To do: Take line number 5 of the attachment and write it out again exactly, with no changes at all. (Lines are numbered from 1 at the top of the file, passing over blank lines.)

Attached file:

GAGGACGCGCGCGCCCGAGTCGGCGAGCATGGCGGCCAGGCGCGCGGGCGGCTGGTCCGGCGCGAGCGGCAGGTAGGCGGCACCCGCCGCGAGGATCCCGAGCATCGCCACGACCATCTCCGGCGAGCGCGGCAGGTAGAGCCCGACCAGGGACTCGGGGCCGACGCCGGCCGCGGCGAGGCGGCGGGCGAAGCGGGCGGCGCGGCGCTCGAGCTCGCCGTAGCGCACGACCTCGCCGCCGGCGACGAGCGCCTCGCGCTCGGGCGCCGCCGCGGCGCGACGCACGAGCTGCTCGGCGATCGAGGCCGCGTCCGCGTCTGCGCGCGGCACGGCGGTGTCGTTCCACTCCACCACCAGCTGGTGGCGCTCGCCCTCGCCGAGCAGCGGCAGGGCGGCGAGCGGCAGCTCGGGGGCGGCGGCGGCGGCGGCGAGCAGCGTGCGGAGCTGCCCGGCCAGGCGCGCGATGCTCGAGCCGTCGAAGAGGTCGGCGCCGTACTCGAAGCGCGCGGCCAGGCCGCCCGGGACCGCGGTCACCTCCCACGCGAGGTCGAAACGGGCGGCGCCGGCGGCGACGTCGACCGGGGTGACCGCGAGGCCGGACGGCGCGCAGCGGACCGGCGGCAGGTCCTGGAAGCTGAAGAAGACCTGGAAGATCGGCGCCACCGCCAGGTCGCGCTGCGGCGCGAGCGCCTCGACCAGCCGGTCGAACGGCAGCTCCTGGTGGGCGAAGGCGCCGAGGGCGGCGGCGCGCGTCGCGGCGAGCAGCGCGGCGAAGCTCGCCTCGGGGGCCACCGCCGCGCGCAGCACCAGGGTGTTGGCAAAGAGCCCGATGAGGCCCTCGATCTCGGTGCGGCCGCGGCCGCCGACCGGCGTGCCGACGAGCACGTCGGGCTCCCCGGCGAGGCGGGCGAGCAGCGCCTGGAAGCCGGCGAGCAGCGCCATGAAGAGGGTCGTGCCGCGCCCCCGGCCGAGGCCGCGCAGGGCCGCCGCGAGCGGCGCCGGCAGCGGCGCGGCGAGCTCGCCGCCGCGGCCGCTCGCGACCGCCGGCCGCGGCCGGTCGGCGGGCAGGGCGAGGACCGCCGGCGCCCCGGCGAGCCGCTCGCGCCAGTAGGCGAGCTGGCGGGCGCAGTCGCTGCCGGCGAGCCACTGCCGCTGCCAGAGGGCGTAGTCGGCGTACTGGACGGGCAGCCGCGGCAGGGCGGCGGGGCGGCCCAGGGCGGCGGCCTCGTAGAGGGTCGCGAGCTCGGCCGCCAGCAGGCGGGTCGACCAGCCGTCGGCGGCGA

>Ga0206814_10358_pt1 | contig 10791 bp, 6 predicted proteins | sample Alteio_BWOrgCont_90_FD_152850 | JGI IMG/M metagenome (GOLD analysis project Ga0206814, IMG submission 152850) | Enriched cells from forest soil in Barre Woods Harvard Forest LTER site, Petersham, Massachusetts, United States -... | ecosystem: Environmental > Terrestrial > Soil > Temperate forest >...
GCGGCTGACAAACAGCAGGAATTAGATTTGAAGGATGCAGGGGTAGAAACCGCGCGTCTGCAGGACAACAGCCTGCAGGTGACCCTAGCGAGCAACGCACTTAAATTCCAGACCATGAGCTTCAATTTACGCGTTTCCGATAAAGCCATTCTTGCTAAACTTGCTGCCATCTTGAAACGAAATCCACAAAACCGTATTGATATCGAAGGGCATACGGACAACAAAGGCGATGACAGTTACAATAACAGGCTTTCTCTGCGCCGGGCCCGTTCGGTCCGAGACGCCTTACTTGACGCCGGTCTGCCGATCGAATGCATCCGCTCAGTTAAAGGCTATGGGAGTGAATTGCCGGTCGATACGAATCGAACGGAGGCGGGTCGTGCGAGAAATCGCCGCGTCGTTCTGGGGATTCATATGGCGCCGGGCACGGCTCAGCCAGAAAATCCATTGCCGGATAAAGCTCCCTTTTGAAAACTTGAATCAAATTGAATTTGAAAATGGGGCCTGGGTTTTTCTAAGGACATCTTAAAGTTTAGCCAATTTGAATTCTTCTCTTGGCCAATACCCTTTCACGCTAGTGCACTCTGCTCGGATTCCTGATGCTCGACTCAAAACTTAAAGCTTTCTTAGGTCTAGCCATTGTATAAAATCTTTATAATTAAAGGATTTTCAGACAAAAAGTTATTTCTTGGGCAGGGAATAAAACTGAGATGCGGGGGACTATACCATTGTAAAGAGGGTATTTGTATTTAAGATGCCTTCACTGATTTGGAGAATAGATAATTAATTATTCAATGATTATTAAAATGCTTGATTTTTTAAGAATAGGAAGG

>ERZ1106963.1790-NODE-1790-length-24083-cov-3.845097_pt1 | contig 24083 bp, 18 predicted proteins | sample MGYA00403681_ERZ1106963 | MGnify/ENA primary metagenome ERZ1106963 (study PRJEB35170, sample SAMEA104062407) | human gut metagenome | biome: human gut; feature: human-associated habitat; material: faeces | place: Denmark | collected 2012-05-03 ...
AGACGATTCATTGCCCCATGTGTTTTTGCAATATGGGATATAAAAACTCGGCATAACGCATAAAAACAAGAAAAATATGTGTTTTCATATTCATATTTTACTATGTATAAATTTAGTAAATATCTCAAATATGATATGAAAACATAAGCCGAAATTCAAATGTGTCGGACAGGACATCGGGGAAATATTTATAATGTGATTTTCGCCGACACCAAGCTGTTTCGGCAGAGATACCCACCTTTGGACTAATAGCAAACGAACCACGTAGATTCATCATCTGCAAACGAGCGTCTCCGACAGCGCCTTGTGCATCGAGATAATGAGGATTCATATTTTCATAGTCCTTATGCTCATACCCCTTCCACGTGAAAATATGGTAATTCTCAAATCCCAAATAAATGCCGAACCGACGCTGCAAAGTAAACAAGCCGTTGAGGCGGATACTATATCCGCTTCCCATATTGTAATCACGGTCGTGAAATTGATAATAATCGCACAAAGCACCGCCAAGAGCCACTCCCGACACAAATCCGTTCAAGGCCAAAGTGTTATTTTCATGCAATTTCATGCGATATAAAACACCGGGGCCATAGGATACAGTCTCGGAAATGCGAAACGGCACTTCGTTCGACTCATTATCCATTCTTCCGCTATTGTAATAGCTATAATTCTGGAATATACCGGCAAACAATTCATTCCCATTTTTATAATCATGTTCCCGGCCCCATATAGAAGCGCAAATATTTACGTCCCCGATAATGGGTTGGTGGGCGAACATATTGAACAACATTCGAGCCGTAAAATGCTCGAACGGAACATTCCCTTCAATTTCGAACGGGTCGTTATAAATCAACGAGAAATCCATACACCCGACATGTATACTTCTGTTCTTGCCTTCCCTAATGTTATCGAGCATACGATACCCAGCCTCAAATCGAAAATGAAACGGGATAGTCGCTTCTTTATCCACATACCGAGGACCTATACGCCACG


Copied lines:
AGACGATTCATTGCCCCATGTGTTTTTGCAATATGGGATATAAAAACTCGGCATAACGCATAAAAACAAGAAAAATATGTGTTTTCATATTCATATTTTACTATGTATAAATTTAGTAAATATCTCAAATATGATATGAAAACATAAGCCGAAATTCAAATGTGTCGGACAGGACATCGGGGAAATATTTATAATGTGATTTTCGCCGACACCAAGCTGTTTCGGCAGAGATACCCACCTTTGGACTAATAGCAAACGAACCACGTAGATTCATCATCTGCAAACGAGCGTCTCCGACAGCGCCTTGTGCATCGAGATAATGAGGATTCATATTTTCATAGTCCTTATGCTCATACCCCTTCCACGTGAAAATATGGTAATTCTCAAATCCCAAATAAATGCCGAACCGACGCTGCAAAGTAAACAAGCCGTTGAGGCGGATACTATATCCGCTTCCCATATTGTAATCACGGTCGTGAAATTGATAATAATCGCACAAAGCACCGCCAAGAGCCACTCCCGACACAAATCCGTTCAAGGCCAAAGTGTTATTTTCATGCAATTTCATGCGATATAAAACACCGGGGCCATAGGATACAGTCTCGGAAATGCGAAACGGCACTTCGTTCGACTCATTATCCATTCTTCCGCTATTGTAATAGCTATAATTCTGGAATATACCGGCAAACAATTCATTCCCATTTTTATAATCATGTTCCCGGCCCCATATAGAAGCGCAAATATTTACGTCCCCGATAATGGGTTGGTGGGCGAACATATTGAACAACATTCGAGCCGTAAAATGCTCGAACGGAACATTCCCTTCAATTTCGAACGGGTCGTTATAAATCAACGAGAAATCCATACACCCGACATGTATACTTCTGTTCTTGCCTTCCCTAATGTTATCGAGCATACGATACCCAGCCTCAAATCGAAAATGAAACGGGATAGTCGCTTCTTTATCCACATACCGAGGACCTATACGCCACG